In a shock to FTSE 100 income investors, BT (LSE: BT.A) cut its dividend yesterday. Hitting investors with a triple blow, the telecommunications company advised that it was suspending both its final 2019–20 dividend and all dividends for 2020–21, and that it was expecting to resume dividends in 2021–22 with a payout of 7.7p per share. That equates to just 50% of last year’s payout.
Here I’ll look at what the dividend cut from BT means for FTSE 100 income investors. I’ll also explain how I’d go about building a robust dividend portfolio today.
The game has changed for FTSE 100 income investors
One thing I’ve always said about dividend investing is that you have to do your research. It’s not as simple as it seems. Before buying a dividend stock, it’s important to look at factors such as revenue and earnings growth, debt, and dividend coverage (the ratio of earnings per share to dividends per share). Buying a stock simply because it has a high yield generally doesn’t end well.
Looking at BT, there were certainly warnings signs that it might cut its dividend. In fact, I’ve been warning that BT could cut its dividend for years now.
For example, all the way back in late 2017, I said that BT’s huge debt pile and monstrous pension deficit “could have implications for the dividend payout”. Then, late last year, I said: “I believe it’s only a matter of time until we see the payout cut”. More recently, on 12 March, I said: “I think there’s a good chance [the dividend] will be cut in the near future, due to the company’s large debt pile and pension deficit”. Those that focused on the risk factors here may have avoided the cut.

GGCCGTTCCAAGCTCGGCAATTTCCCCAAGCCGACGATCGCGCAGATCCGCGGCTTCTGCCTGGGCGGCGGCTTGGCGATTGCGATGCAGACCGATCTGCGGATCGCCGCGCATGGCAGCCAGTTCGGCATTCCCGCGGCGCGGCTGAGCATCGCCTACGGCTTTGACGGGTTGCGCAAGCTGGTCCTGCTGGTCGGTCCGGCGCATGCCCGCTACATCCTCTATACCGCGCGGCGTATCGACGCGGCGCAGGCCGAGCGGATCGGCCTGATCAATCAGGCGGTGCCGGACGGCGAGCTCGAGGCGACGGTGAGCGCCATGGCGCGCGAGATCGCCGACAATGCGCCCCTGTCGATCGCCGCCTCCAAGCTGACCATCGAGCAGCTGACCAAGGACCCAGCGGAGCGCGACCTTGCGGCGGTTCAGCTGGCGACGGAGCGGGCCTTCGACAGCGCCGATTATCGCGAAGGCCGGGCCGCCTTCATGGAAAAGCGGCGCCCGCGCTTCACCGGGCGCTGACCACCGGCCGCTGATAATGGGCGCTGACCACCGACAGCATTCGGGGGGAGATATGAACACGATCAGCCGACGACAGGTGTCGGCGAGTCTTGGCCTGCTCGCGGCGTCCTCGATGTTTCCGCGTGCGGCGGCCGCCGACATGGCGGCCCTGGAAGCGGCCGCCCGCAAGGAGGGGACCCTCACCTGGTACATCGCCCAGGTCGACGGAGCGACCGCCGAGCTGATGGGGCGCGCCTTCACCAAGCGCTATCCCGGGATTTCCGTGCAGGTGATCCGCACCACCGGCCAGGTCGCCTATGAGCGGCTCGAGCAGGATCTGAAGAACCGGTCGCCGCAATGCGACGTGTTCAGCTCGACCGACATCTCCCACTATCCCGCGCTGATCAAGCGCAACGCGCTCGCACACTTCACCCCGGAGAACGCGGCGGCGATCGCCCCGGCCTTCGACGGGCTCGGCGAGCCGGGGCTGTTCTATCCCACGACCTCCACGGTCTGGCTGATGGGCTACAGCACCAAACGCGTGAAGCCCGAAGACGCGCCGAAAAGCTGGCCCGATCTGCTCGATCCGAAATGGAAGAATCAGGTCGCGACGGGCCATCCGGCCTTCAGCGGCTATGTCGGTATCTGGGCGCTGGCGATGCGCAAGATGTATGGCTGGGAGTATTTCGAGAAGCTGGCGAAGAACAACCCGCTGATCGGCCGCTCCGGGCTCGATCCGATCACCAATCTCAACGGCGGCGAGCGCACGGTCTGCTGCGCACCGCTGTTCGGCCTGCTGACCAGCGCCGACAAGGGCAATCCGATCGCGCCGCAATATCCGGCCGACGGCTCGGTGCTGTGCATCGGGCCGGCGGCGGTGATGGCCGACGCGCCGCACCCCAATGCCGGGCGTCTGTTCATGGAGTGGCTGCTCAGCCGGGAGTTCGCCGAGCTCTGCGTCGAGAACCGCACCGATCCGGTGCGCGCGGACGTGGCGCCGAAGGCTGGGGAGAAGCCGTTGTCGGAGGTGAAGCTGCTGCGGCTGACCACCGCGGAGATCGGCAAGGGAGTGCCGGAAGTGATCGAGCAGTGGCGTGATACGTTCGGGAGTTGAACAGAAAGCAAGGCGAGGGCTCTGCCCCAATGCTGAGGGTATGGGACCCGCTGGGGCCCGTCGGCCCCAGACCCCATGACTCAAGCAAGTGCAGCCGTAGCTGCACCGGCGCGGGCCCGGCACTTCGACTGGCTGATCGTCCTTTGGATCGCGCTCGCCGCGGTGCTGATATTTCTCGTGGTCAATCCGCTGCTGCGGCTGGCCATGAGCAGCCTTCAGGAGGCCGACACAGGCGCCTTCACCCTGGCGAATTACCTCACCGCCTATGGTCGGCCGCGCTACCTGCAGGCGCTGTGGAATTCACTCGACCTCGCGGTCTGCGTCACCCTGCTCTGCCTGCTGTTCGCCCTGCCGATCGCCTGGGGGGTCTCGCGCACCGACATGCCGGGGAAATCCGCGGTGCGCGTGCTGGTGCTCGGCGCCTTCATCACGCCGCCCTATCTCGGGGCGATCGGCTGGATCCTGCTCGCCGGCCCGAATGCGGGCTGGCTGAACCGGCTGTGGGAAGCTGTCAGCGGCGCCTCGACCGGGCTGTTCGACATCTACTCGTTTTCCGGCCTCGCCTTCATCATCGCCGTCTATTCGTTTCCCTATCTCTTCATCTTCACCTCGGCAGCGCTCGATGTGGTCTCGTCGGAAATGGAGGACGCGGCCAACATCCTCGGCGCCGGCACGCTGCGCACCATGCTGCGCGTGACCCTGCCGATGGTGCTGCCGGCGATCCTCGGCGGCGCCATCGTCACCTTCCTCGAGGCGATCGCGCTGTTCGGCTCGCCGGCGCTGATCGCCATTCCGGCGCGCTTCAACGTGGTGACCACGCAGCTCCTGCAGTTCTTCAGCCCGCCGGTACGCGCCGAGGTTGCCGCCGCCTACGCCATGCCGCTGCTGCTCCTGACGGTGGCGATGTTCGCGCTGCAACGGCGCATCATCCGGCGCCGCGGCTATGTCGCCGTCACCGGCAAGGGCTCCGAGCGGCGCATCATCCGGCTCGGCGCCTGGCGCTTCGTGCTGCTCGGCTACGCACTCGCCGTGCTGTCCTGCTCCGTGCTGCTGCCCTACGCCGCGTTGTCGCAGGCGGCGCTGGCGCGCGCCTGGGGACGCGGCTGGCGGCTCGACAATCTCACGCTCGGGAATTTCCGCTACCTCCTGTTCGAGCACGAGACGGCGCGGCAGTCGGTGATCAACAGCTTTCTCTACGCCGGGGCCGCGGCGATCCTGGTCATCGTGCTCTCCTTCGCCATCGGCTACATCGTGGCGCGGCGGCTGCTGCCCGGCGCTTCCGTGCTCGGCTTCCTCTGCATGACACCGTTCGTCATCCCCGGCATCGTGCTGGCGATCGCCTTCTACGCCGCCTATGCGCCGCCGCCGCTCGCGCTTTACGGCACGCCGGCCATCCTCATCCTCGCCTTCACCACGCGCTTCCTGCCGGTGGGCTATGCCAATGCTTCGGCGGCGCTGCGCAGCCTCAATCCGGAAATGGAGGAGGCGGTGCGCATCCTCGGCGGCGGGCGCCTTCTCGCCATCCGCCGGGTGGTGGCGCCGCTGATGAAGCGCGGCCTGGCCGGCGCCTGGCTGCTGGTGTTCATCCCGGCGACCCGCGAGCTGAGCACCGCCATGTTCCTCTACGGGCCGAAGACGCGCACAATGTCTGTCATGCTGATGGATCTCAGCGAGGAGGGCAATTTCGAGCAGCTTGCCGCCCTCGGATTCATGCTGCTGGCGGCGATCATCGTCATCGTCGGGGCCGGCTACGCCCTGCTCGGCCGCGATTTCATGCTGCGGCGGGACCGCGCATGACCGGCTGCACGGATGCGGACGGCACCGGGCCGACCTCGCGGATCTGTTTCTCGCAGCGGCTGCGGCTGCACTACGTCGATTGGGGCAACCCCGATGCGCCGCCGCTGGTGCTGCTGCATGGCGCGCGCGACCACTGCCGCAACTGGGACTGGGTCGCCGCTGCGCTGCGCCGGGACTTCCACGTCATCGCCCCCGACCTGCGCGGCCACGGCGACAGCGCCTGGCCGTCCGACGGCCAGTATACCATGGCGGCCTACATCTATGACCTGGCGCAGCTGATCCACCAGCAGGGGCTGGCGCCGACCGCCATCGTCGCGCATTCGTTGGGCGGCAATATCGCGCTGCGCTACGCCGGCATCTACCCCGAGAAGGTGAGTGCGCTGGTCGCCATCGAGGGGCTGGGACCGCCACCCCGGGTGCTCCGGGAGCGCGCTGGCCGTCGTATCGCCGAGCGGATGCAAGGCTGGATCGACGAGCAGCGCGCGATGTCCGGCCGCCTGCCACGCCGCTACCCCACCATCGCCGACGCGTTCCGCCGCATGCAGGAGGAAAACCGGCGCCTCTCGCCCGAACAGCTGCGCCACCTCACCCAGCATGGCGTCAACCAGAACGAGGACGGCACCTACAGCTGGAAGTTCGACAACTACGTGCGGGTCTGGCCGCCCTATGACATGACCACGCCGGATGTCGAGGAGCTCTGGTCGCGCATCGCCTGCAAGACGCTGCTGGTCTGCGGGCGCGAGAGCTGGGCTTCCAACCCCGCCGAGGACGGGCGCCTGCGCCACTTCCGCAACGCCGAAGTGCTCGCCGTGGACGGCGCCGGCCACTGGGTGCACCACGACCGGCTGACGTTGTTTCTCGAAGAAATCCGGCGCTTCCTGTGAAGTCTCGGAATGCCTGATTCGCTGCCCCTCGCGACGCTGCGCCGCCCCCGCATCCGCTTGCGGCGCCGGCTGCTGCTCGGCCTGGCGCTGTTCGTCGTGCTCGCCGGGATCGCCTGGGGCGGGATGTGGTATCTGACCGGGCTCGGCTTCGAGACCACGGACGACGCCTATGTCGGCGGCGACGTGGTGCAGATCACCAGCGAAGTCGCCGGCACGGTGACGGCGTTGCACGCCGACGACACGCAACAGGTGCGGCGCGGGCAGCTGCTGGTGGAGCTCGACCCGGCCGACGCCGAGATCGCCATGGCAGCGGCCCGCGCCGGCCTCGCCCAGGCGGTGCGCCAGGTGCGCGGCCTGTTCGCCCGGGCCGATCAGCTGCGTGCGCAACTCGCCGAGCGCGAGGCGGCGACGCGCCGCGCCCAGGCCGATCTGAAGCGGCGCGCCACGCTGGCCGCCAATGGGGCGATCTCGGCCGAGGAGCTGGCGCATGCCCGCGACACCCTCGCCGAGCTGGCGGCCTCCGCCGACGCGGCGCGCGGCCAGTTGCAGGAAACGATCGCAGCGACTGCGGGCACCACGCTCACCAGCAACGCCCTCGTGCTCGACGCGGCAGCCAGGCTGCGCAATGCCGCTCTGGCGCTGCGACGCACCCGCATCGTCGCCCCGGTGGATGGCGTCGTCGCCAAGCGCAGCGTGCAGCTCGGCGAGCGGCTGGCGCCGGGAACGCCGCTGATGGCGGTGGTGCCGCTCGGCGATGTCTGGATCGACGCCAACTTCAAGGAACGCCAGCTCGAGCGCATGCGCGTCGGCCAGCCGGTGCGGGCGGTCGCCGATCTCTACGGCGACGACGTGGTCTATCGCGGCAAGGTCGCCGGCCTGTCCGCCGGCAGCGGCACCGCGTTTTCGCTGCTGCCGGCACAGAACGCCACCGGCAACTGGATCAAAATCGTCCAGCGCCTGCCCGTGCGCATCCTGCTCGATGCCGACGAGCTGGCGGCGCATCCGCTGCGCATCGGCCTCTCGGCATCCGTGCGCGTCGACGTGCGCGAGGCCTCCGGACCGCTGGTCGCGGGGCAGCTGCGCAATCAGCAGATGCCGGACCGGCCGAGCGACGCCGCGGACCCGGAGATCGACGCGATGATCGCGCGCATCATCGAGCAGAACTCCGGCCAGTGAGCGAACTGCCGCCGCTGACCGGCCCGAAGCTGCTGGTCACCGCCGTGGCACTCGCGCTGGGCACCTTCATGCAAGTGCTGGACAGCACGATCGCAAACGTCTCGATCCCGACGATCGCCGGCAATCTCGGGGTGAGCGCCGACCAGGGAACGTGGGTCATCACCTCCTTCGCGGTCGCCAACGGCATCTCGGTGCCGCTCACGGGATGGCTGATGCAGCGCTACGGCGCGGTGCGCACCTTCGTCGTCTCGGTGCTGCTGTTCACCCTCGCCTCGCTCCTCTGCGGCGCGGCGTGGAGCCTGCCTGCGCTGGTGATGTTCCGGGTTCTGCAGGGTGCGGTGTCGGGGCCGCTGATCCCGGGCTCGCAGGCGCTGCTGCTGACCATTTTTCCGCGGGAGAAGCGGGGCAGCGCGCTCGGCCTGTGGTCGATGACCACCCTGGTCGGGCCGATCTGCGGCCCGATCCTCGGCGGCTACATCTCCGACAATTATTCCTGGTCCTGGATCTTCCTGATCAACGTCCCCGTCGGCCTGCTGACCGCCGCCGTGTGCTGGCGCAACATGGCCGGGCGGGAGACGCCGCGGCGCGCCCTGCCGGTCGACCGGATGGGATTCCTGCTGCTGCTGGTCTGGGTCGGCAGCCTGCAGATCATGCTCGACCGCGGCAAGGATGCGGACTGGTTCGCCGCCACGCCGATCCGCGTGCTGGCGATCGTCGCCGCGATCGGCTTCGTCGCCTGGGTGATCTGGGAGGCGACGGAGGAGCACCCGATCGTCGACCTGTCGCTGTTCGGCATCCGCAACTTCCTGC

The Covid-19 crisis has only reinforced my view on dividend investing. Nearly all the high-yielding stocks in the FTSE 100 have cut their dividends recently. Those who were hanging on to struggling companies just for the yield have been hit hard. Clearly, the game has changed for income investors.
How I’d build a dividend portfolio today
So, what’s the best way to build a dividend portfolio today?
Well, the first thing I’d do is focus less on high yield and more on sustainable yield.
I’d forget about struggling companies like BT and instead look for companies that have attractive long-term growth prospects, solid balance sheets, good dividend growth track records, and healthy levels of dividend coverage. Companies with these attributes are less likely to cut their dividends.
Some examples of these types of companies include the likes of consumer goods firm Unilever, accounting software specialist Sage, and healthcare company Smith & Nephew. None of these FTSE 100 companies pay huge dividends. However, they are all reliable dividend payers. None have cut their dividends, so far.
Of course, I’d also diversify my capital over many different dividend stocks in order to reduce portfolio risk.
It’s never been more important to do your research before buying a stock for its dividend. If you’re looking for more information on dividend stocks, you’ll find plenty of valuable insight right here at The Motley Fool.
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Edward Sheldon owns shares in Unilever, Sage, and Smith & Nephew. The Motley Fool UK owns shares of and has recommended Unilever. The Motley Fool UK has recommended Sage Group. Views expressed on the companies mentioned in this article are those of the writer and therefore may differ from the official recommendations we make in our subscription services such as Share Advisor, Hidden Winners and Pro. Here at The Motley Fool we believe that considering a diverse range of insights makes us better investors.